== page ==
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Identification and functional analysis of NOL7 nuclear and nucleolar localization signals.

Zhou G, Doçi CL, Lingen MW - BMC Cell Biol. (2010)

Bottom Line: In support, targeting to the nucleolar compartment was dependent on the presence of RNA, as depletion of total RNA or rRNA resulted in a nucleoplasmic shift of NOL7.These results identify the minimal sequences required for the active targeting of NOL7 to the nucleus and nucleolus.Taken together, these results identify the requisite protein domains for NOL7 localization, the kinetics that drive this targeting, and suggest NOL7 may function in both the nucleus and nucleolus.

View Article: PubMed Central - HTML - PubMed

Affiliation: Department of Pathology, The University of Chicago, Chicago, IL, USA.

ABSTRACT

Background: NOL7 is a candidate tumor suppressor that localizes to a chromosomal region 6p23. This locus is frequently lost in a number of malignancies, and consistent loss of NOL7 through loss of heterozygosity and decreased mRNA and protein expression has been observed in tumors and cell lines. Reintroduction of NOL7 into cells resulted in significant suppression of in vivo tumor growth and modulation of the angiogenic phenotype. Further, NOL7 was observed to localize to the nucleus and nucleolus of cells. However, the mechanisms regulating its subcellular localization have not been elucidated.

Results: An in vitro import assay demonstrated that NOL7 requires cytosolic machinery for active nuclear transport. Using sequence homology and prediction algorithms, four putative nuclear localization signals (NLSs) were identified. NOL7 deletion constructs and cytoplasmic pyruvate kinase (PK) fusion proteins confirmed the functionality of three of these NLSs. Site-directed mutagenesis of PK fusions and full-length NOL7 defined the minimal functional regions within each NLS. Further characterization revealed that NLS2 and NLS3 were critical for both the rate and efficiency of nuclear targeting. In addition, four basic clusters within NLS2 and NLS3 were independently capable of nucleolar targeting. The nucleolar occupancy of NOL7 revealed a complex balance of rapid nucleoplasmic shuttling but low nucleolar mobility, suggesting NOL7 may play functional roles in both compartments. In support, targeting to the nucleolar compartment was dependent on the presence of RNA, as depletion of total RNA or rRNA resulted in a nucleoplasmic shift of NOL7.

Conclusions: These results identify the minimal sequences required for the active targeting of NOL7 to the nucleus and nucleolus. Further, this work characterizes the relative contribution of each sequence to NOL7 nuclear and nucleolar dynamics, the subnuclear constituents that participate in this targeting, and suggests a functional role for NOL7 in both compartments. Taken together, these results identify the requisite protein domains for NOL7 localization, the kinetics that drive this targeting, and suggest NOL7 may function in both the nucleus and nucleolus.

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NOL7 is composed of distinct biochemical domains and multiple putative NLSs that show evolutionary conservation. (A) Multiple sequential analysis programs confirmed the existence of four basic (blue) and one acidic (green) region in the full-length sequence of NOL7. Putative NLSs identified in sequence analysis programs are shown in red. (B) Sequence conservation between human NOL7 and its putative orthologs was analyzed for each of the putative NLSs and the alignment is shown. Black shaded boxes indicate identical amino acid conservation, while grey boxes signify similar amino acids to Homo sapiens. Numbers correspond to residues within the RefSeq sequences listed in the Materials and Methods 2.7.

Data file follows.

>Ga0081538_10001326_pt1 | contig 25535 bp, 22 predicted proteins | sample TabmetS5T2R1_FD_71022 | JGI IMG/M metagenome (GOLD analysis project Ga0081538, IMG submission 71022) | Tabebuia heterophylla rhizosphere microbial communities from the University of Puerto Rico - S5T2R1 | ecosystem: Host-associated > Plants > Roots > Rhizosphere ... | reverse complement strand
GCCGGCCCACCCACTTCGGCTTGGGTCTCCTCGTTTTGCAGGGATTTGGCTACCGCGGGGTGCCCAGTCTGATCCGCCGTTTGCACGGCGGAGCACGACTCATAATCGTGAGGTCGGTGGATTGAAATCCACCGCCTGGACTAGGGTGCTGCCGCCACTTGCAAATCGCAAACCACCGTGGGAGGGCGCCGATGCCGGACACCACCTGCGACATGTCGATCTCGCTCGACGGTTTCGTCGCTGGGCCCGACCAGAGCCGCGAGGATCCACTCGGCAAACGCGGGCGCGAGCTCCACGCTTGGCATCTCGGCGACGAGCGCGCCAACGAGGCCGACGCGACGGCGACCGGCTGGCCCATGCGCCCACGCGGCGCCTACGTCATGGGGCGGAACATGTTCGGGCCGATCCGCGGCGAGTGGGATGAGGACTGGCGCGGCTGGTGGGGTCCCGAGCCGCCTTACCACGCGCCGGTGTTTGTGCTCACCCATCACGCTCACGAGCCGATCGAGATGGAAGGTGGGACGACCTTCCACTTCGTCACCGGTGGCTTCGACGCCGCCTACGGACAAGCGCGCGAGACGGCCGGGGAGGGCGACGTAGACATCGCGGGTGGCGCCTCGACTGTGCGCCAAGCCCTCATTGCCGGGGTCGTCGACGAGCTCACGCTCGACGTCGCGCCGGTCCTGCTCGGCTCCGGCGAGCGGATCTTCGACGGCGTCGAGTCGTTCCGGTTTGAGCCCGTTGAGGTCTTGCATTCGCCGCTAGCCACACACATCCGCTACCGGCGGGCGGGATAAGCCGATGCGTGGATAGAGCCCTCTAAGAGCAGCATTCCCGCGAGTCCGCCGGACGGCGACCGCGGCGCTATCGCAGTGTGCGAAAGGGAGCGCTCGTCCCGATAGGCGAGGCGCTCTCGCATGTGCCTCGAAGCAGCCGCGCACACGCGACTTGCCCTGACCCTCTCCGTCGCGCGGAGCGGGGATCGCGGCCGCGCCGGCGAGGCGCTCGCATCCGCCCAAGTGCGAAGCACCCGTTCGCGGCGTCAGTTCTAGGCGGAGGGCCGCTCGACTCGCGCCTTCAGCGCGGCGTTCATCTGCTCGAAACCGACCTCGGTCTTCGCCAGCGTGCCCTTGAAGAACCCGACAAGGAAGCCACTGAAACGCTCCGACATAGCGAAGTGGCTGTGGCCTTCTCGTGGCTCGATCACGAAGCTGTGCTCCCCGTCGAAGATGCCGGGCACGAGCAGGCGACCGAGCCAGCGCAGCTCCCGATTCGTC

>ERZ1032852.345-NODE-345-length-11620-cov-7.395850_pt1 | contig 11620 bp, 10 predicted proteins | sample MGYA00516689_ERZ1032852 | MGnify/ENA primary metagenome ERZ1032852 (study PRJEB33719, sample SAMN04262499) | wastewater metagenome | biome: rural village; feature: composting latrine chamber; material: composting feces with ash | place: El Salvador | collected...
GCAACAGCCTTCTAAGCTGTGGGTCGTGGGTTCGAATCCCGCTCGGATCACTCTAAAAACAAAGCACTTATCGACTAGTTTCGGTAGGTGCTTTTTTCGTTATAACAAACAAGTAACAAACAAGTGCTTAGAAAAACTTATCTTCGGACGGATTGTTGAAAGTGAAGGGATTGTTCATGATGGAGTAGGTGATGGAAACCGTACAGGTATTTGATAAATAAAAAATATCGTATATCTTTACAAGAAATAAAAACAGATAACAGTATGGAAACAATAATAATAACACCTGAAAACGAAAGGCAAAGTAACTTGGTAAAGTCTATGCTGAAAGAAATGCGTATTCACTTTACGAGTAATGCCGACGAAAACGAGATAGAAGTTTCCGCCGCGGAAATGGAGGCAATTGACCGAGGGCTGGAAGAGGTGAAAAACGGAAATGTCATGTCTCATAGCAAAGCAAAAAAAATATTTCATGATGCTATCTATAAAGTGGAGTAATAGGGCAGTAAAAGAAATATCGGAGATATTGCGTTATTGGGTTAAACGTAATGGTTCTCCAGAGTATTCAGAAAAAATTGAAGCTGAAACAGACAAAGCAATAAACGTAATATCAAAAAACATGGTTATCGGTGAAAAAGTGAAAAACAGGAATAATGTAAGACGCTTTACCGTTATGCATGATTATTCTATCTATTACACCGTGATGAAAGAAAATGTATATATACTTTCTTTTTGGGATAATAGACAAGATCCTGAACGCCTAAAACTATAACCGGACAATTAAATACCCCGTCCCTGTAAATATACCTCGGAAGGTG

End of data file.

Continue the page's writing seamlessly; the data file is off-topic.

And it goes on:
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Figure 2: NOL7 is composed of distinct biochemical domains and multiple putative NLSs that show evolutionary conservation. (A) Multiple sequential analysis programs confirmed the existence of four basic (blue) and one acidic (green) region in the full-length sequence of NOL7. Putative NLSs identified in sequence analysis programs are shown in red. (B) Sequence conservation between human NOL7 and its putative orthologs was analyzed for each of the putative NLSs and the alignment is shown. Black shaded boxes indicate identical amino acid conservation, while grey boxes signify similar amino acids to Homo sapiens. Numbers correspond to residues within the RefSeq sequences listed in the Materials and Methods 2.7.

Mentions: Database analysis of the full length sequence of human NOL7, utilizing the protein domain prediction programs PSORT [55], TargetP [56], SAPS [57] and NetNES [58], identified five distinct biochemical domains and four putative NLSs within NOL7 (Figure 2). SAPS analysis revealed the existence of four highly basic regions and one acidic domain which correlates with its high pI of 9.7. Stretches of highly basic residues have been shown to participate in nucleic acid binding, nuclear transport, and may contribute to the tumor suppressive function and localization of NOL7 (Figure 2A). While NOL7 lacks homology to other known proteins and domains, the significant sequence conservation among its orthologs suggests a consistent evolutionary role. In particular, four long stretches of basic amino acids are particularly conserved throughout evolution (Figure 2B). Not coincidently, the prediction programs also identified potential NLSs within these basic biochemical domains. However, NOL7 was not predicted to contain any NESs. Putative Sequence (PS) 1, amino acids 1-10 appeared to be a monopartite NLS, while PS2, amino acids 88-112 was predicted to be an example of the recently described tripartite NLS. PS3, amino acids 144-162 appeared to be bipartite NLS and PS4, amino acids 242-257, was predicted to be a bipartite NLS (Figure 2B).